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Partner relationship

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For this theme, I assume a partner relationship. In this sense, it does not matter much whether it is a biological parent or educator in the family. There may already be a situation where you are on your own. If the children's parent/educator is still in the picture, reading through may still be helpful. If a parent/educator is no longer in the picture, then this topic can be skipped.

Arguing between partners often increases, there is more tension, you can have less of each other. The more separation the less you can have of each other. And then perhaps situations with arguments arise in front of the children. This is undesirable, but sometimes perhaps unavoidable. Also, make it right again in front of the children. Explain that things didn't go quite the way you wanted them to and show them how to resolve arguments again.

If your relationship comes under more stress, be mindful of that: not the individual, but the family system is under pressure. Not everything that happens in the family is now the fault of ' the sick one' (see also under stigmatization), but tensions arise where individuals connect. Also make the relationship part of the solution. Relationship therapy (or system therapy) also played an important role with us to make and keep the relationship and tensions at home discussable and manageable.

In the book is divorce named as a theme, but not elaborated on. We got through it together as a family and we wish this for everyone. But for others, this may not play as big a role or there may be a broken relationship. These pages give reason to discuss this theme, to talk about it with each other. Be trustworthy and honest. Don't make statements you can't live up to. But don't get ahead of yourself either.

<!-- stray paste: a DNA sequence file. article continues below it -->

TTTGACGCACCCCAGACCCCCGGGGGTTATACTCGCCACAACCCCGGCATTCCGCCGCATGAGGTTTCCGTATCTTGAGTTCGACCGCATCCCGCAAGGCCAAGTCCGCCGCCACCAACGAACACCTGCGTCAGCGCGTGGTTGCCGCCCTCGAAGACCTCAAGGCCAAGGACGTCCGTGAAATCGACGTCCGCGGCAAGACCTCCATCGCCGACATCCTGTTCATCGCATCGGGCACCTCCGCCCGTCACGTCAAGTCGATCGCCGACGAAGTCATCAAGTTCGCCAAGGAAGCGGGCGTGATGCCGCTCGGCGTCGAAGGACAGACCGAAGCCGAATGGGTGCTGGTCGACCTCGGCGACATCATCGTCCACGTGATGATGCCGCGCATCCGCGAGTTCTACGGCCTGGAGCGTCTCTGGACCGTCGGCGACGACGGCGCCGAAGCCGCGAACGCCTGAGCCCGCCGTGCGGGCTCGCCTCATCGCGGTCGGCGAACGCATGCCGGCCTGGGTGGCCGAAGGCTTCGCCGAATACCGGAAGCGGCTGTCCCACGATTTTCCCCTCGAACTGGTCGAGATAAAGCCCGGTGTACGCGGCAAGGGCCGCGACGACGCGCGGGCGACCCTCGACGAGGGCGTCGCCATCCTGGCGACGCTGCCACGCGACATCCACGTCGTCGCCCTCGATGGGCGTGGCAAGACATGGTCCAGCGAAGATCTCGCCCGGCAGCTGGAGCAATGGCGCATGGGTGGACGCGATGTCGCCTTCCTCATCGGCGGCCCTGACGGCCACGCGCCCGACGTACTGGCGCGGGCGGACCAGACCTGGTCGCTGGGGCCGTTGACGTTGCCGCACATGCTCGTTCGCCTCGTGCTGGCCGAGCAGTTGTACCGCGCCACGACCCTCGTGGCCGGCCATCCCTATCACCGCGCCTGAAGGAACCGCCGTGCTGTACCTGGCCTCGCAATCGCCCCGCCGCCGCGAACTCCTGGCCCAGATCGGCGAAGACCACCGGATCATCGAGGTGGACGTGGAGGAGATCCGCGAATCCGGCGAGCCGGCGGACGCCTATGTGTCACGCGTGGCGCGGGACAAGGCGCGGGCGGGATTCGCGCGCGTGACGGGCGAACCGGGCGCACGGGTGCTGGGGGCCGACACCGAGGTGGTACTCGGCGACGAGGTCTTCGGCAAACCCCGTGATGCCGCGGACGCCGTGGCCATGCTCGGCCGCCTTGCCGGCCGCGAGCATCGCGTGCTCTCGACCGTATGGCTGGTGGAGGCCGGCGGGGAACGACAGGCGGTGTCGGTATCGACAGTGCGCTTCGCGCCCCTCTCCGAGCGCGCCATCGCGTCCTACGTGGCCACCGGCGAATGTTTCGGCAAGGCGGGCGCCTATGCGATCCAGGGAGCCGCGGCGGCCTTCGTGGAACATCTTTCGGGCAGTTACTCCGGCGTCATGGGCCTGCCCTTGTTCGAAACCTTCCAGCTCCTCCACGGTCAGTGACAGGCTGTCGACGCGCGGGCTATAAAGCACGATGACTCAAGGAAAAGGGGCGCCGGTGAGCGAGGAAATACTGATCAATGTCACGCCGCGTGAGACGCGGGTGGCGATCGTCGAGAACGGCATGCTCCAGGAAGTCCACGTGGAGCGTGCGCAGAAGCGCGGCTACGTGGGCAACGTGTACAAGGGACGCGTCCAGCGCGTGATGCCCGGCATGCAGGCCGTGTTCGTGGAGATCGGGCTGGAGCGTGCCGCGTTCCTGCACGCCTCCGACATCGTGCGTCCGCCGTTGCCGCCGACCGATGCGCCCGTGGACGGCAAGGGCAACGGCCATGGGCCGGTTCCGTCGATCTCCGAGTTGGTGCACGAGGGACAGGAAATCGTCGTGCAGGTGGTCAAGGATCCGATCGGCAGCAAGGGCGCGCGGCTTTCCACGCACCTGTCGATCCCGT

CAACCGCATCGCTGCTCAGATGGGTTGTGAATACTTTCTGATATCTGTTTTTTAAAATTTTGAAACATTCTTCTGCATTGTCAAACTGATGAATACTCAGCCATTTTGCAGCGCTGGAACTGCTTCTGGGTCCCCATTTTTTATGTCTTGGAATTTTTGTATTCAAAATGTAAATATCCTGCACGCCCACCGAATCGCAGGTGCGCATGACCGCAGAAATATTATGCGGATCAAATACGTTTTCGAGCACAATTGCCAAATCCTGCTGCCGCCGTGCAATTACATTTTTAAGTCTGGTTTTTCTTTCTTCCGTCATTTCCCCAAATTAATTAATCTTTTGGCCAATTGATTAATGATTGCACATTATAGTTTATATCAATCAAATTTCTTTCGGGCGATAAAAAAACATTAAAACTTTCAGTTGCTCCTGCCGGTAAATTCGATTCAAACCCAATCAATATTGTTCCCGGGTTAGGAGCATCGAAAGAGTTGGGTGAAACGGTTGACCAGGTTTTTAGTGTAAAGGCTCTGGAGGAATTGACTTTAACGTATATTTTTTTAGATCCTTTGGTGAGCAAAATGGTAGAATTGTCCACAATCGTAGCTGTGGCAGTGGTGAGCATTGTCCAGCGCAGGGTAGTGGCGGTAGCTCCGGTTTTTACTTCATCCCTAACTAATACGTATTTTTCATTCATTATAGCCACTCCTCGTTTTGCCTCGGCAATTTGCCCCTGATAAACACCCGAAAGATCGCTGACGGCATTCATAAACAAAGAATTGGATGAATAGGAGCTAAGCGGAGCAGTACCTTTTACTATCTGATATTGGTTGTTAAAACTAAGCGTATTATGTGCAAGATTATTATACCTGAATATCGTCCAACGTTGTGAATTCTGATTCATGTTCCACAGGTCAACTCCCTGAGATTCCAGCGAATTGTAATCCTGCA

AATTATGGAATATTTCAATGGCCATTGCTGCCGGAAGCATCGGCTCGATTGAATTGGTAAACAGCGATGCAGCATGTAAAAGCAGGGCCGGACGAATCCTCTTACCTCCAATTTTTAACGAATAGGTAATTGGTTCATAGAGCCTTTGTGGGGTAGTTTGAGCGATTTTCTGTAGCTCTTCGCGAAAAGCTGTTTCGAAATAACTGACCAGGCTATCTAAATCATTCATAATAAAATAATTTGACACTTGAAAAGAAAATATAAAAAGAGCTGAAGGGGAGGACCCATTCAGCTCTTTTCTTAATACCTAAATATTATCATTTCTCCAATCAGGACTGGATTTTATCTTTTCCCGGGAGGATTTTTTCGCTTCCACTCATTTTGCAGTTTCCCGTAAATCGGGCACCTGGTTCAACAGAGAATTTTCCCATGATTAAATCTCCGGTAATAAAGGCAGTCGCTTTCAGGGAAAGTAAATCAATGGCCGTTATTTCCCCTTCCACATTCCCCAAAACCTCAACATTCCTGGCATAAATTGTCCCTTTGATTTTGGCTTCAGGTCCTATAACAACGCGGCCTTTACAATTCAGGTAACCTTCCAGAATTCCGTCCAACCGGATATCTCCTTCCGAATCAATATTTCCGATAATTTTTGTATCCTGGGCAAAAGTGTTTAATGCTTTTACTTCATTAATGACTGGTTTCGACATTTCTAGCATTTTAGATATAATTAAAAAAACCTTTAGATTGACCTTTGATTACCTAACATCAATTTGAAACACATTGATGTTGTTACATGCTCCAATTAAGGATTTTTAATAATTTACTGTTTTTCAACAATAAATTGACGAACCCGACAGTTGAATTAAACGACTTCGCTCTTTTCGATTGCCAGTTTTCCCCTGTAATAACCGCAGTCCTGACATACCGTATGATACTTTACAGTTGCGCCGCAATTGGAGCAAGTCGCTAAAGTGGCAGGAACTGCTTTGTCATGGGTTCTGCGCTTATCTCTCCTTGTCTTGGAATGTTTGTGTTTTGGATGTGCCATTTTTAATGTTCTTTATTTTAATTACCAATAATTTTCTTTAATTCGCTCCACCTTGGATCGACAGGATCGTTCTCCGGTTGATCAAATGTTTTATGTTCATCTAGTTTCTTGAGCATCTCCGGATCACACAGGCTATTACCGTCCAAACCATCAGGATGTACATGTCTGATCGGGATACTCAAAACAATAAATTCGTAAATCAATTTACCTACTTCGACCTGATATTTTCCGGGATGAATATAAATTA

Children realize a lot; pretending it's not there usually doesn't work. Also, do not confide in children as if they are equal interlocutors (see also under parentification), but take them on their own level and what they can emotionally handle in the concrete events. For example, "Dad and mom do argue a little more lately don't they? But we still love each other.'

Create space where questions can arise and be discussed. Take time for one-on-one attention, listening to the ' question behind the question.' Often questions or comments will come right out of the blue, like in the book during a shared moment in the bathroom. You may not know how to respond right away; that's not a bad thing at all. Just indicate that and come back to it later.

Because there is so much more to say about the partner relationship and breakups, there are other books and perhaps the relationship therapist would be much better suited to tell more about this and/or to discuss it with. I won't elaborate on this topic here, but mostly want to challenge you not to leave it at that. Good counseling in both an ongoing partner relationship and in a possible divorce are of great importance to the whole system. Relationships-good and not-so-good-have great impact on the children. Seek help whenever possible.


Erwin de Ruiter

"One man tries to express himself in books, another in boots; both are likely to fail." - G.K. Chesterton

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